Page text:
- Be creative in organising research community events. The busyness of academic life makes traditional research seminar programmes ever harder to organise and manage. Greater creativity is needed if sessions are to be made more attractive than competing activities (such as organising the following day’s teaching) so as to give academics and researchers the opportunity to get together and talk about research. Meetings focussed on specified new funding streams, publishing opportunities or collaborative research themes provide additional impetus for researchers to prioritise research events and feel part of a strong and accountable internal research community. Likewise students need the opportunity to discuss research in slightly less formal settings than department seminars. Here library clubs or special interest groups can be helpful to foster supportive and accountable communities.
- Encourage external engagement. The increasing emphasis on impact and knowledge exchange is positive if it enables expertise developed through research to influence broader business, policy or cultural activities. Supporting and enabling researchers to join editorial boards or committees, contribute to consultations, or attend policy events creates professional networks and provides researchers with an identity that transcends their institutional roles. By feeling part of a bigger picture researchers find it easier to consider and address issues that impact their subject area as a whole, rather than just remain focussed on internal pressures and narrow local goals.
- Provide flexible training opportunities. Although researchers and academics are, by definition, experts in their own fields, there are plenty of broader skills that are indispensable for longer term research success and sustainability. Similarly, in an increasingly inter-disciplinary environment, it is essential for researchers to understand the broader context of their work and how other research fields, or perhaps new technologies, can provide new and novel opportunities. The increasing availability and flexibility of online training means that time can be found in even the most busy diaries. Likewise students and newer researchers need appropriate training to be available as they progress through their careers rather than only be available right at the start of their research journey.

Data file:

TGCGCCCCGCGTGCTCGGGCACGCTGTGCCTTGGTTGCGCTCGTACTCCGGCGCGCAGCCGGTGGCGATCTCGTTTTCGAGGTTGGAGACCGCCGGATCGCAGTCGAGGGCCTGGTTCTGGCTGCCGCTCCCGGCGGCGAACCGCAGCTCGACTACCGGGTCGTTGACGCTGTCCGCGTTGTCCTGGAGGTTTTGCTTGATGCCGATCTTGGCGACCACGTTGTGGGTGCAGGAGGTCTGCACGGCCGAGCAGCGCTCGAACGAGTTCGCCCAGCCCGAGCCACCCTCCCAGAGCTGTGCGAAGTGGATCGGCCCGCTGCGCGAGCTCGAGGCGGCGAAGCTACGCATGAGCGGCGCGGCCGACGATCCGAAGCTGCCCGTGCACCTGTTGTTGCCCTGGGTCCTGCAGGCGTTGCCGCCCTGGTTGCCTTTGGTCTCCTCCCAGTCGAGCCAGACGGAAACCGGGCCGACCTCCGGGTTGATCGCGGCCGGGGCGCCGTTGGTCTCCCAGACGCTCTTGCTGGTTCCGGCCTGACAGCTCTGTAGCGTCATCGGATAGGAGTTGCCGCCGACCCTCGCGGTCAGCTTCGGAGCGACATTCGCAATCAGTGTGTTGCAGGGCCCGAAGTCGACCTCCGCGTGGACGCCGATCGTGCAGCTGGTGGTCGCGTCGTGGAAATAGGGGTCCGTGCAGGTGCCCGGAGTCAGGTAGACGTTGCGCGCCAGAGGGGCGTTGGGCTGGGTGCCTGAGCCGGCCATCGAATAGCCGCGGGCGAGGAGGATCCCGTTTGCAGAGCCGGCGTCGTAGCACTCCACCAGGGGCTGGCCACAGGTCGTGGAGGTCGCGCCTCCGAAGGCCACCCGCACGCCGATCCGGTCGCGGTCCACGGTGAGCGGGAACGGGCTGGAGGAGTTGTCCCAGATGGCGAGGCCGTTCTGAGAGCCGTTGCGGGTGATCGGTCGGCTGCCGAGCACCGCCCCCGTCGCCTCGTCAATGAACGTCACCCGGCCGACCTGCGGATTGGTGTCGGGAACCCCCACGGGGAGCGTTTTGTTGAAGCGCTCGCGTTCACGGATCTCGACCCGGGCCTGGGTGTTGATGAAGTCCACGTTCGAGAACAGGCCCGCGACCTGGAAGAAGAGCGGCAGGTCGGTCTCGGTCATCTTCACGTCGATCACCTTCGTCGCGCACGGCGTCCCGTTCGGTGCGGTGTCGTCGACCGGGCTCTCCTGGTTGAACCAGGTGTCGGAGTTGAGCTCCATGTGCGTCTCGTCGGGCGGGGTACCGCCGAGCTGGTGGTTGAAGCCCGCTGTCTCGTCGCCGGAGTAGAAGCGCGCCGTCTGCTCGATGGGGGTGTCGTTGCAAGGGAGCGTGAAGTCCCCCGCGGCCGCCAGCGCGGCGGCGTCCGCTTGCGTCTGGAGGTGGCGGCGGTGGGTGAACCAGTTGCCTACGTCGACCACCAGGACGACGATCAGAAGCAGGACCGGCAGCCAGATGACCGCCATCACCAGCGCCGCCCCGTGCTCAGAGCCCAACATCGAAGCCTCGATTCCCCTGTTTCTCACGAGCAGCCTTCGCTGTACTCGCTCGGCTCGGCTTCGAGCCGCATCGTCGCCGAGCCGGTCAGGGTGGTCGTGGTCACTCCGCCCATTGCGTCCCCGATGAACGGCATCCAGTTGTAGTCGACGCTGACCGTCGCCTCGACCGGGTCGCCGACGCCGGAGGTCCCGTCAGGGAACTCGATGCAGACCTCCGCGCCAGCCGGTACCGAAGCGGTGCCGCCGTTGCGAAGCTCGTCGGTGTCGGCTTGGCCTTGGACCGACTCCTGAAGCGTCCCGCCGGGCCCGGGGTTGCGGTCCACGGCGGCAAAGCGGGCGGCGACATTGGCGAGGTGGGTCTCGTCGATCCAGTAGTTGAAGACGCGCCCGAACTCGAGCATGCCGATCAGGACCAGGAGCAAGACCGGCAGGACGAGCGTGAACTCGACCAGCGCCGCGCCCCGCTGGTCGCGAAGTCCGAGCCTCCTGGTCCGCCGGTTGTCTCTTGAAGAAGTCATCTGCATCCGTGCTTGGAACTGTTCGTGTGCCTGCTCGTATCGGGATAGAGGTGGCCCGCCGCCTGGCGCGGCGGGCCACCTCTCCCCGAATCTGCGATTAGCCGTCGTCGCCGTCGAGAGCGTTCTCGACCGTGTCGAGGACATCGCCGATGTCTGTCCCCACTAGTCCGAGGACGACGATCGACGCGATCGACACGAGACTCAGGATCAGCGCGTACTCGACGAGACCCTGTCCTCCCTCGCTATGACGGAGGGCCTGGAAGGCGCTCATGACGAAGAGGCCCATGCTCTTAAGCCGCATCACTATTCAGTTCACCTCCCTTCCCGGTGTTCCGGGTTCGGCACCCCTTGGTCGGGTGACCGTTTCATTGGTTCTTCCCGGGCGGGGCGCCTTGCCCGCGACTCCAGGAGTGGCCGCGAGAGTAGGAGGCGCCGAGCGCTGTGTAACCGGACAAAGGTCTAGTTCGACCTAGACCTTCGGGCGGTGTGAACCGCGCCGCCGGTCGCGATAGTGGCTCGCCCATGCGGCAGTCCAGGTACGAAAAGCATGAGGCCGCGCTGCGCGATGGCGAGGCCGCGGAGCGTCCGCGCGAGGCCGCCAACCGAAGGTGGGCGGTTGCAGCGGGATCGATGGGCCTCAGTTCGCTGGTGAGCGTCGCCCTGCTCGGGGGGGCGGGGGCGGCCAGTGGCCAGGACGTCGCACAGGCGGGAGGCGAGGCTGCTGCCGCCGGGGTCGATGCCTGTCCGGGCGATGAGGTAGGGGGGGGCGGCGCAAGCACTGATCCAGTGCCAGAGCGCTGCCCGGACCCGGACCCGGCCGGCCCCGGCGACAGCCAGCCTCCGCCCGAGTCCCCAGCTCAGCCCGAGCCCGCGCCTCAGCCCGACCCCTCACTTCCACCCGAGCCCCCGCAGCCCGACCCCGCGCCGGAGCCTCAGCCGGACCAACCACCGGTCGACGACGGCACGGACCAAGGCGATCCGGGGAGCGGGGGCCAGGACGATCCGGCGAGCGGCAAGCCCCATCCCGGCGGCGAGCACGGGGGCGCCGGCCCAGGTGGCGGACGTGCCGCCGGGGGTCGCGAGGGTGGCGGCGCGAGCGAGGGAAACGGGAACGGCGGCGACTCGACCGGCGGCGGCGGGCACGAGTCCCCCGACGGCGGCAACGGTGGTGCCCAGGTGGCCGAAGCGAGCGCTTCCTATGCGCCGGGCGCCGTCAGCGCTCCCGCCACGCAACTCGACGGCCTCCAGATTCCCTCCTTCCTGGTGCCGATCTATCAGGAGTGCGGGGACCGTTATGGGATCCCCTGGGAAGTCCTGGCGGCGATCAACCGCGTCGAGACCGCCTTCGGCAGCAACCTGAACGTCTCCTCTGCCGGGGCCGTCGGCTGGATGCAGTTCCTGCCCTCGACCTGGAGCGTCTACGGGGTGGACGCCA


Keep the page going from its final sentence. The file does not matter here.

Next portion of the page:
A high level of research integrity comes out of strong research culture, which itself is ultimately about identity. If researchers feel isolated, unsupported or disconnected, like any human under pressure, they will start to focus on their own immediate needs and what they need to get ahead. Time and again such behaviours have been shown to lead to research integrity issues (see https://retractionwatch.com for multiple examples). Trying to promote research integrity by focussing on lists of do’s and do not’s handed down by senior administrators is counterproductive because they do not address the root cause of research integrity problems. Instead research integrity comes out of positive communities who are enthused about their research, supportive of others, and have a broader vision for the possibilities of their work.
Looking for online training in research integrity?
Suitable for postgraduate students, postdoctoral researchers, and early-career researchers across all major disciplines, Research Integrity identifies the principles and responsibilities required throughout the research process, from planning through to publication – offering practical advice on dealing with complex issues, and providing evidence of comprehensive training in the responsible conduct of research.